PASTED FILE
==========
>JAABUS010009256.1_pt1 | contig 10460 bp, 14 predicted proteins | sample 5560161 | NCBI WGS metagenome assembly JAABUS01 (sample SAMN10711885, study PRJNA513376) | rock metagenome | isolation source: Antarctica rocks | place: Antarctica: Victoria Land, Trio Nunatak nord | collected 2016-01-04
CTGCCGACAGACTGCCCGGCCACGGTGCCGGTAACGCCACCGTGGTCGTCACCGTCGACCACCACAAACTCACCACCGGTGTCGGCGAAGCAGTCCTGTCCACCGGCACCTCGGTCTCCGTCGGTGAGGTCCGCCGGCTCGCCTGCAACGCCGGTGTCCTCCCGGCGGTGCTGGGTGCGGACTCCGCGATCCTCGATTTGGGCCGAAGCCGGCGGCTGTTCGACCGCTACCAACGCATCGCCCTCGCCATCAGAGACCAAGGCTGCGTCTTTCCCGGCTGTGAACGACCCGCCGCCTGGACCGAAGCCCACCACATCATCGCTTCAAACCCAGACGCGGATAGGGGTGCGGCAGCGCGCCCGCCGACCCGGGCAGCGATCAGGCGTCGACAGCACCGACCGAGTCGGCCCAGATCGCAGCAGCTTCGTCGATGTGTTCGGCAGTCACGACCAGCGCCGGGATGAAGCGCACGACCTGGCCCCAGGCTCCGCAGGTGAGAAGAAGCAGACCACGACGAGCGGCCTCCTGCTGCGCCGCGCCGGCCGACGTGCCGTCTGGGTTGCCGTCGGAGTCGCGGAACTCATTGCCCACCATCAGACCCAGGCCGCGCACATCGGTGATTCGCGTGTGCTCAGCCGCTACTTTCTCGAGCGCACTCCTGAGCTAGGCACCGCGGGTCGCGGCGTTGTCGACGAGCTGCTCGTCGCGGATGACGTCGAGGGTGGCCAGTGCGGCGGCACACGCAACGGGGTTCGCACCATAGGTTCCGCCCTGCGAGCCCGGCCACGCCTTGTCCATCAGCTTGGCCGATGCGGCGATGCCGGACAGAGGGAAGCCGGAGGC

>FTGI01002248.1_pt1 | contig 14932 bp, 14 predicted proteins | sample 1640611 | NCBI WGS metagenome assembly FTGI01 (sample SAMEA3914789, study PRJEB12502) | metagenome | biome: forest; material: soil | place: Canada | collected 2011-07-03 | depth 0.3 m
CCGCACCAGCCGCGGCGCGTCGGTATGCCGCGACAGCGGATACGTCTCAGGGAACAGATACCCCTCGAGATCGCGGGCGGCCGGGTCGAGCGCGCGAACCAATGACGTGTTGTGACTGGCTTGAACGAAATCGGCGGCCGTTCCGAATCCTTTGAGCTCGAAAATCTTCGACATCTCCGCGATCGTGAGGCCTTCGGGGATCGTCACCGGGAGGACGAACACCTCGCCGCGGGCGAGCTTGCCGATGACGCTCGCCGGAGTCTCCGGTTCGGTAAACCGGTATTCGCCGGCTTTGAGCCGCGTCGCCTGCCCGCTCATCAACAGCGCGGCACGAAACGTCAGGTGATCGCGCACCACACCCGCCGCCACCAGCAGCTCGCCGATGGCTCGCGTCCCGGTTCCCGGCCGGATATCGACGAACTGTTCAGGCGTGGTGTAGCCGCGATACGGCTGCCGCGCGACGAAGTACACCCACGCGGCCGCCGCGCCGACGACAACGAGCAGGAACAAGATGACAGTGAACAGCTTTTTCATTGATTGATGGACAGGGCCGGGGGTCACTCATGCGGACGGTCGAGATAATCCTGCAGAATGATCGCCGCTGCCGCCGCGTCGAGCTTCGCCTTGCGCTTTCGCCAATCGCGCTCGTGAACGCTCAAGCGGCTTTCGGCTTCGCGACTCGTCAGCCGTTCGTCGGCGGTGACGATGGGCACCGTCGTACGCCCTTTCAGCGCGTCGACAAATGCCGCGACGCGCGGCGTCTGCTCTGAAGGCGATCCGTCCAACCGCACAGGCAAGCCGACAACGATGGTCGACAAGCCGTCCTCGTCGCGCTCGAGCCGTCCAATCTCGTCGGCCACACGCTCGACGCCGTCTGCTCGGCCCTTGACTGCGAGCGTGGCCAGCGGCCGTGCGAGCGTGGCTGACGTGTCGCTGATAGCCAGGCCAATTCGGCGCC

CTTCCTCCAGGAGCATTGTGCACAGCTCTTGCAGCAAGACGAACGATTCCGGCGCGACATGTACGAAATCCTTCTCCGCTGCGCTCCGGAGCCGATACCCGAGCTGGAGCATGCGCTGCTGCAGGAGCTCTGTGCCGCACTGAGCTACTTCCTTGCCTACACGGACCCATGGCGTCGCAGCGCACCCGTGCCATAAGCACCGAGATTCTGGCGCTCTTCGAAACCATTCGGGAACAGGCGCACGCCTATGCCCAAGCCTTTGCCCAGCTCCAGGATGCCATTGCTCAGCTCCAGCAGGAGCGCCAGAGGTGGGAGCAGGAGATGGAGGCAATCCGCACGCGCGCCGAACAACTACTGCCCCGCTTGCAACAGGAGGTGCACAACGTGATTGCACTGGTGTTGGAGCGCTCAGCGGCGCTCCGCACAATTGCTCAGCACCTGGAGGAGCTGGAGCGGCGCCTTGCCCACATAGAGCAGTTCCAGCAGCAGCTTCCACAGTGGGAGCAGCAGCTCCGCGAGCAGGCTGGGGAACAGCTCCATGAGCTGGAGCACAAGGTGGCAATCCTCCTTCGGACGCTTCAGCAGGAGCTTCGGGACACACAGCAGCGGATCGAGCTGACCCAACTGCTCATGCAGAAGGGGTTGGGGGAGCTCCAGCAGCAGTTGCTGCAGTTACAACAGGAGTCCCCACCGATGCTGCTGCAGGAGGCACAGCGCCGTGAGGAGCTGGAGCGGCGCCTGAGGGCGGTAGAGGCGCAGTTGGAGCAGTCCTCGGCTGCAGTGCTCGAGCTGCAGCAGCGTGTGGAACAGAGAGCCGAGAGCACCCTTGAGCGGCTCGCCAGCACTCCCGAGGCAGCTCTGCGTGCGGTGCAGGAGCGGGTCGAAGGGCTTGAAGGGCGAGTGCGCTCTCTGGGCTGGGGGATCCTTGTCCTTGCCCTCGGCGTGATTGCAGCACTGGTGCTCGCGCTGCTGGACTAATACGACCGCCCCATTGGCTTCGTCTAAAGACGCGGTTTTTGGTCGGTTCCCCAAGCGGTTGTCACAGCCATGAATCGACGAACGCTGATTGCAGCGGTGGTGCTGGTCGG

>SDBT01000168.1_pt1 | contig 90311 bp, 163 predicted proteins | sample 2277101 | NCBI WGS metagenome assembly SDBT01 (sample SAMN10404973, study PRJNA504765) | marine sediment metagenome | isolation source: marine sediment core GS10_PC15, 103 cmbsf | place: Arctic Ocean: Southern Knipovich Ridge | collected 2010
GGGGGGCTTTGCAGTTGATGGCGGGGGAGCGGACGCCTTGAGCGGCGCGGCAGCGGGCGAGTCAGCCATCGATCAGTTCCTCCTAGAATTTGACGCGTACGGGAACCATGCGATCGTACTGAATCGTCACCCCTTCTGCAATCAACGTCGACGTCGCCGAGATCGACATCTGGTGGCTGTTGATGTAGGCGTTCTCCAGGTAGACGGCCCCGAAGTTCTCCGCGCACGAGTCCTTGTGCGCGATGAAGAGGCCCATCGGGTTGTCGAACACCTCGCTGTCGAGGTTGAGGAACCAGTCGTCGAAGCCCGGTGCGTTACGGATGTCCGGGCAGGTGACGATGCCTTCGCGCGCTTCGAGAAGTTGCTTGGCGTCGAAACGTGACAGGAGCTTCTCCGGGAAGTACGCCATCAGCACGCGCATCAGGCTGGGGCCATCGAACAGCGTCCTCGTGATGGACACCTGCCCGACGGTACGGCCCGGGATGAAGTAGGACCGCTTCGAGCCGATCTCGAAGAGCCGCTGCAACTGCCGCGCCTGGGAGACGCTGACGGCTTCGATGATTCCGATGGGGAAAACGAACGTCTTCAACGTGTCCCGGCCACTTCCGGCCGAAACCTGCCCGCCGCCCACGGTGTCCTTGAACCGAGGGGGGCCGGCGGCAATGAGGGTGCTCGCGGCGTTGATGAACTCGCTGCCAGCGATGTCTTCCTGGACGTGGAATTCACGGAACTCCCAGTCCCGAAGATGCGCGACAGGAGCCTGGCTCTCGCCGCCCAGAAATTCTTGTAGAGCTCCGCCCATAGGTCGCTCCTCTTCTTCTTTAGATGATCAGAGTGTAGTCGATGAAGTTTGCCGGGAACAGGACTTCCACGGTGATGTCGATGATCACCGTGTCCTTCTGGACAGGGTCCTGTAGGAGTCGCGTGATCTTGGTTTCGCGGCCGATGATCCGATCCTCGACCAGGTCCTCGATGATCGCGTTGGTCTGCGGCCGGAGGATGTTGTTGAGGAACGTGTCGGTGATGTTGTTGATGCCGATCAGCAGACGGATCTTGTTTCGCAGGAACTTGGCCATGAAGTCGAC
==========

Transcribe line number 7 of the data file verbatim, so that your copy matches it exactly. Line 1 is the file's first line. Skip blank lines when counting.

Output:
GGGGGGCTTTGCAGTTGATGGCGGGGGAGCGGACGCCTTGAGCGGCGCGGCAGCGGGCGAGTCAGCCATCGATCAGTTCCTCCTAGAATTTGACGCGTACGGGAACCATGCGATCGTACTGAATCGTCACCCCTTCTGCAATCAACGTCGACGTCGCCGAGATCGACATCTGGTGGCTGTTGATGTAGGCGTTCTCCAGGTAGACGGCCCCGAAGTTCTCCGCGCACGAGTCCTTGTGCGCGATGAAGAGGCCCATCGGGTTGTCGAACACCTCGCTGTCGAGGTTGAGGAACCAGTCGTCGAAGCCCGGTGCGTTACGGATGTCCGGGCAGGTGACGATGCCTTCGCGCGCTTCGAGAAGTTGCTTGGCGTCGAAACGTGACAGGAGCTTCTCCGGGAAGTACGCCATCAGCACGCGCATCAGGCTGGGGCCATCGAACAGCGTCCTCGTGATGGACACCTGCCCGACGGTACGGCCCGGGATGAAGTAGGACCGCTTCGAGCCGATCTCGAAGAGCCGCTGCAACTGCCGCGCCTGGGAGACGCTGACGGCTTCGATGATTCCGATGGGGAAAACGAACGTCTTCAACGTGTCCCGGCCACTTCCGGCCGAAACCTGCCCGCCGCCCACGGTGTCCTTGAACCGAGGGGGGCCGGCGGCAATGAGGGTGCTCGCGGCGTTGATGAACTCGCTGCCAGCGATGTCTTCCTGGACGTGGAATTCACGGAACTCCCAGTCCCGAAGATGCGCGACAGGAGCCTGGCTCTCGCCGCCCAGAAATTCTTGTAGAGCTCCGCCCATAGGTCGCTCCTCTTCTTCTTTAGATGATCAGAGTGTAGTCGATGAAGTTTGCCGGGAACAGGACTTCCACGGTGATGTCGATGATCACCGTGTCCTTCTGGACAGGGTCCTGTAGGAGTCGCGTGATCTTGGTTTCGCGGCCGATGATCCGATCCTCGACCAGGTCCTCGATGATCGCGTTGGTCTGCGGCCGGAGGATGTTGTTGAGGAACGTGTCGGTGATGTTGTTGATGCCGATCAGCAGACGGATCTTGTTTCGCAGGAACTTGGCCATGAAGTCGAC